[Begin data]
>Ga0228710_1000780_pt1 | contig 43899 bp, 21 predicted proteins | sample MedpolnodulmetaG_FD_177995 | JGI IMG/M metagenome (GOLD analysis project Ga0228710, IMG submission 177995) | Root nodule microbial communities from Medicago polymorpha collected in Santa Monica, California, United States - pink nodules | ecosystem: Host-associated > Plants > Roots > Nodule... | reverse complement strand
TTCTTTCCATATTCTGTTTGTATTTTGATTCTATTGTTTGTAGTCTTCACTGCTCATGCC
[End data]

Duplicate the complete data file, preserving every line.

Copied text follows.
>Ga0228710_1000780_pt1 | contig 43899 bp, 21 predicted proteins | sample MedpolnodulmetaG_FD_177995 | JGI IMG/M metagenome (GOLD analysis project Ga0228710, IMG submission 177995) | Root nodule microbial communities from Medicago polymorpha collected in Santa Monica, California, United States - pink nodules | ecosystem: Host-associated > Plants > Roots > Nodule... | reverse complement strand
TTCTTTCCATATTCTGTTTGTATTTTGATTCTATTGTTTGTAGTCTTCACTGCTCATGCC